Broomhill Infant School: Sheffield children 'don't feel safe' at drop-off and pick-up times
A pupil was hit by a car last year
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Children at Broomhill Infant School held a protest yesterday, October 12, against dangerous and inconsiderate parking outside their school during drop-off and pick-up times.
Vehicles parking on the pavement despite double yellow lines means the children, aged four to seven, have to step into the road to look between cars before crossing and families with buggies have to walk in the road.
Jane Barnes, Headteacher at the school, said: "I went to the school council meeting, and the children said ‘we don't feel safe crossing the road’. So I said ‘okay, what do you want to do?’, and this is what they decided on.
"It is so unsafe for our children, and it is our own parents, sadly. I speak to them and ask if they will move, and they say ‘that’s fine, we will’, and then the next day they're back doing the same thing."
A pupil was hit by a car at the school on Beech Hill Road last year, but avoided any serious injuries.
Mrs Barnes added: "Thankfully it was minor, and only his leg - I say ‘only his leg’, but it shouldn't have happened at all. To be honest, I'm exasperated with the whole situation. I feel helpless."
The school has been working through the council’s Modeshift Sustainable Travel Accreditation and Recognition Scheme (STARS), hoping the council will put a partial road closure in place during drop-off and pick-up.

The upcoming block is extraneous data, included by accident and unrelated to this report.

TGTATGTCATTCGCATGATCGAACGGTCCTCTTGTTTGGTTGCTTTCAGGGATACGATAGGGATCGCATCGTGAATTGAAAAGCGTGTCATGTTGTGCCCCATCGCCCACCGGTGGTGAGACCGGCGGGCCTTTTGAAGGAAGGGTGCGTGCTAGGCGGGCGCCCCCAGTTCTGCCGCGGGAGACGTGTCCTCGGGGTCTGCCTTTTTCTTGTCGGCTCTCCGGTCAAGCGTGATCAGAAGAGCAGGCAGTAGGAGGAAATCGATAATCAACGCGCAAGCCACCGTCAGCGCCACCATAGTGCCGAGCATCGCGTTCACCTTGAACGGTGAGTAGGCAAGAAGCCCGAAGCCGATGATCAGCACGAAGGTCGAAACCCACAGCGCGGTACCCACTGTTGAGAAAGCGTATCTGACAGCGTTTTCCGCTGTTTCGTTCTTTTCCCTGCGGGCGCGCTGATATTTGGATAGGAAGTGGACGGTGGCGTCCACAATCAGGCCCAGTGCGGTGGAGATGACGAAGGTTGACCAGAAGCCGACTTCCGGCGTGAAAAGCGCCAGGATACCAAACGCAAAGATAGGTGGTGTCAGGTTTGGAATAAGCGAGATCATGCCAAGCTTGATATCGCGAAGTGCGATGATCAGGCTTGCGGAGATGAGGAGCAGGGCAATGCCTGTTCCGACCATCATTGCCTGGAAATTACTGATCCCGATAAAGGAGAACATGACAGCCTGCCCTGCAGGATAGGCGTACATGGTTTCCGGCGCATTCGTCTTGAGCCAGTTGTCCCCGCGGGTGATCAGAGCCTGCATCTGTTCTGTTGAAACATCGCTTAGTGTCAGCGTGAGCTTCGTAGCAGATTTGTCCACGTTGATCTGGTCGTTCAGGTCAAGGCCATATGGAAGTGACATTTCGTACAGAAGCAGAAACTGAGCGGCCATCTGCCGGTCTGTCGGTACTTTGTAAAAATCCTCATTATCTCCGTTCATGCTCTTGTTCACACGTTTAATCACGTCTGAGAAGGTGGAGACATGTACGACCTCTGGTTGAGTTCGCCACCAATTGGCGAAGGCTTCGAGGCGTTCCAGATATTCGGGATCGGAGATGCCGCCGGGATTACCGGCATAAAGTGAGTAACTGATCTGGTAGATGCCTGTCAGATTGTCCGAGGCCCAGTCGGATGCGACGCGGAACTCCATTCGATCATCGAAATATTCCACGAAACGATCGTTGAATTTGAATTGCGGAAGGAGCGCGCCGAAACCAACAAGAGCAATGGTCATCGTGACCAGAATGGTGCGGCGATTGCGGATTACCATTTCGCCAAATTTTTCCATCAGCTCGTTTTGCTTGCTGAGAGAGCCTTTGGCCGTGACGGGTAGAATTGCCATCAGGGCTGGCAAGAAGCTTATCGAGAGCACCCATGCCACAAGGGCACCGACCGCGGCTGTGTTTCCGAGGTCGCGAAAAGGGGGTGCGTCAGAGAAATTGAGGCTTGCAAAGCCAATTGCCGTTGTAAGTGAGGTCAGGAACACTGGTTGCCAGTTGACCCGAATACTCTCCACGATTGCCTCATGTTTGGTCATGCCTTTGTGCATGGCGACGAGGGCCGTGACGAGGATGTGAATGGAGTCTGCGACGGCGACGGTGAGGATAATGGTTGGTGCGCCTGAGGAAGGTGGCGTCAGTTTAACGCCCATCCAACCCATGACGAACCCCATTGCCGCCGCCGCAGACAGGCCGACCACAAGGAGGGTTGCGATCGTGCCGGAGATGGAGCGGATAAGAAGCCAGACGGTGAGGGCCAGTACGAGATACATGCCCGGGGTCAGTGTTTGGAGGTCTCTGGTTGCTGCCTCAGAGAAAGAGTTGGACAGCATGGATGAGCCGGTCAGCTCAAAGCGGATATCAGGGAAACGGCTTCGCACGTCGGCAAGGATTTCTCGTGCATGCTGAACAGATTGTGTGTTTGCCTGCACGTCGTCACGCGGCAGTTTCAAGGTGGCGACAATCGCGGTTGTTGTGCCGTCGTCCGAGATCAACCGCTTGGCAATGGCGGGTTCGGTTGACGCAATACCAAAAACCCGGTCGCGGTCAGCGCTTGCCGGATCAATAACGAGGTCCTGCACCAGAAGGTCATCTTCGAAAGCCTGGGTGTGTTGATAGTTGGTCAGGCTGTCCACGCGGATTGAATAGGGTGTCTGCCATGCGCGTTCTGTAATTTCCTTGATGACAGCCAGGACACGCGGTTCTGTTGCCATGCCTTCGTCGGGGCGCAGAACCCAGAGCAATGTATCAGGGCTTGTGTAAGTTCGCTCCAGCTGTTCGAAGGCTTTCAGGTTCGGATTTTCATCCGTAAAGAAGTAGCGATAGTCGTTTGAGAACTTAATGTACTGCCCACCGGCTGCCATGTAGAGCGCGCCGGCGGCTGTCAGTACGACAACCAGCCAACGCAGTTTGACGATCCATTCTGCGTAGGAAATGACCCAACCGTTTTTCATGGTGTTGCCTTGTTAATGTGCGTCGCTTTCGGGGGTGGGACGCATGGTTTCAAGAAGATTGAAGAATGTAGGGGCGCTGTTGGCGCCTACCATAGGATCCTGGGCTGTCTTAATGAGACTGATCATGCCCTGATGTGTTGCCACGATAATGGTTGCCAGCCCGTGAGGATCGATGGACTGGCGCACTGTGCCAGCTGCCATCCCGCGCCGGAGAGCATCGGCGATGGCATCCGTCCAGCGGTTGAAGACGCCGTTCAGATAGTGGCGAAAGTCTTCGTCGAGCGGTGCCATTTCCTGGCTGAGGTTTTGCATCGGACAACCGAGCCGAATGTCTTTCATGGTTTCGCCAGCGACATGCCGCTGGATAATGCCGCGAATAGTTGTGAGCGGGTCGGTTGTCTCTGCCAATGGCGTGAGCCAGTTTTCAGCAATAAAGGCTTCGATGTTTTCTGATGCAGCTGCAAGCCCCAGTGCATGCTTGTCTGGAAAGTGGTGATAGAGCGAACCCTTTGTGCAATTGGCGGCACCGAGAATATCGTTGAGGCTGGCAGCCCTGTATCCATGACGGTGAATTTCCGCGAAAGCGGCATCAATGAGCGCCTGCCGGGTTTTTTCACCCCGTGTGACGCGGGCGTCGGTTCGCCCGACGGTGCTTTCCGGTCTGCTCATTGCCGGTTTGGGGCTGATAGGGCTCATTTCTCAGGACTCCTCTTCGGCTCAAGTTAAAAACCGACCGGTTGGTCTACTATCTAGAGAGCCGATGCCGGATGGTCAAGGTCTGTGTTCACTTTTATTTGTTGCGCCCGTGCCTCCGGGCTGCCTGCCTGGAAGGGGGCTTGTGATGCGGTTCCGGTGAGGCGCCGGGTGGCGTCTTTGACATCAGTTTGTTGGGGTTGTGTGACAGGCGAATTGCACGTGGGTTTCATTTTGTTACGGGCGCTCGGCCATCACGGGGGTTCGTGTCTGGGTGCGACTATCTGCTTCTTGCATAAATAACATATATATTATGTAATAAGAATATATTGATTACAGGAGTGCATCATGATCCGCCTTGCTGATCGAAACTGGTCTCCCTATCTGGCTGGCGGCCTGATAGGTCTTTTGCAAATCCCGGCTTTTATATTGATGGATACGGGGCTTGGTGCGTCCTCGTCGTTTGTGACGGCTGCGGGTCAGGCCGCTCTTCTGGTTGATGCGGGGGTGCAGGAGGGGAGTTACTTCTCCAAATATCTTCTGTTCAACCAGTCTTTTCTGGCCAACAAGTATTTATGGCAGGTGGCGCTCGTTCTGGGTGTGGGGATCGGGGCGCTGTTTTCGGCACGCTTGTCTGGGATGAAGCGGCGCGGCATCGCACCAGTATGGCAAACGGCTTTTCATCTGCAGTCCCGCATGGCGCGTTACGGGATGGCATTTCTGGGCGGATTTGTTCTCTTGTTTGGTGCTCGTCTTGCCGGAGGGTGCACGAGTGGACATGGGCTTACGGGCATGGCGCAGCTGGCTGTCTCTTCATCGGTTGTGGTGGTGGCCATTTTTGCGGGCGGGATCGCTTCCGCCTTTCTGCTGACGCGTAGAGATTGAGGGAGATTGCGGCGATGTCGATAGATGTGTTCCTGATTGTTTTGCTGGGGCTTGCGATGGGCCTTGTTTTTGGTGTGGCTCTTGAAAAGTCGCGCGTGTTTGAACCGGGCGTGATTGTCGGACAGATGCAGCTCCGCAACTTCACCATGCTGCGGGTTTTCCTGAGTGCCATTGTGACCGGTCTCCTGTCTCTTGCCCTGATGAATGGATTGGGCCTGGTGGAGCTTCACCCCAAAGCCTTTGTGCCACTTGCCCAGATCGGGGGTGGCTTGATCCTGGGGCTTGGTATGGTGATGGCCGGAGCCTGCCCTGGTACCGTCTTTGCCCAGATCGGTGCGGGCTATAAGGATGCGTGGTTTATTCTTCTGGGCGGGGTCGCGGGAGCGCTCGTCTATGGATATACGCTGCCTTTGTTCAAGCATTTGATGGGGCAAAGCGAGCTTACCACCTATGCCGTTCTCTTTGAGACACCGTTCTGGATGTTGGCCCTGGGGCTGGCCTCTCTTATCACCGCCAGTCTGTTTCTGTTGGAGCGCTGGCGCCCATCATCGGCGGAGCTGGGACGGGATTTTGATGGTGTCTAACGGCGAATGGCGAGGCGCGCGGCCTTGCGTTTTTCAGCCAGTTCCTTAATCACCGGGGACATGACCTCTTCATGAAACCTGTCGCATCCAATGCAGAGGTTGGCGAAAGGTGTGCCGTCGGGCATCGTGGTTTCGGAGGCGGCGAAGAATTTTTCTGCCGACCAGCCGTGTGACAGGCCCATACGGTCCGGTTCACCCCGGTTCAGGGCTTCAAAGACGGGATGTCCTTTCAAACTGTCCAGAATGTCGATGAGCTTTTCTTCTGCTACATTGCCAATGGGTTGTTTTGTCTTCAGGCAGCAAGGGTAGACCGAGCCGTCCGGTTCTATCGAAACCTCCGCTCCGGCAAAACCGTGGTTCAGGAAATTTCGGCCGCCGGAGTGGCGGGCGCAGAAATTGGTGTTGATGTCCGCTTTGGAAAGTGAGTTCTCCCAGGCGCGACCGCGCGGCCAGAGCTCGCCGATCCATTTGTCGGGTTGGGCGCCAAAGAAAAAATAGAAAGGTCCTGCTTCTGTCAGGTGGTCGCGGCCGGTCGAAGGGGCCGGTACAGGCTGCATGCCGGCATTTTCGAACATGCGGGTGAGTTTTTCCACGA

The headteacher has ensured locals have been leafletted, speed limit signs are up, safety sessions are held with the children, and an air quality monitor is in place, so the school can go from silver to gold in the scheme, where they would be prioritised for council assistance.
Mrs Barnes added: "I'm doing everything I can, but in the time we are waiting, something serious could happen. Our families are at risk every single day getting into school, and any regulation seems to be taking an inordinately long amount of time."
On Thursday morning, during the protest, there was an "immediate improvement" in safety outside the school.
"People slowed down to park in the usual way and then saw the placards, drove off and stopped elsewhere. But the children can't be there every day, we need people to be more considerate and park somewhere else," said Mrs Barnes.
"I acknowledge that parking is really tricky around here, but we want to encourage people to park five minutes away and then walk in."
A ‘five-minute walk to school’ campaign is being planned by the school, to encourage a safer space during pick-up and drop-off, as well as protecting children’s health from idling engines.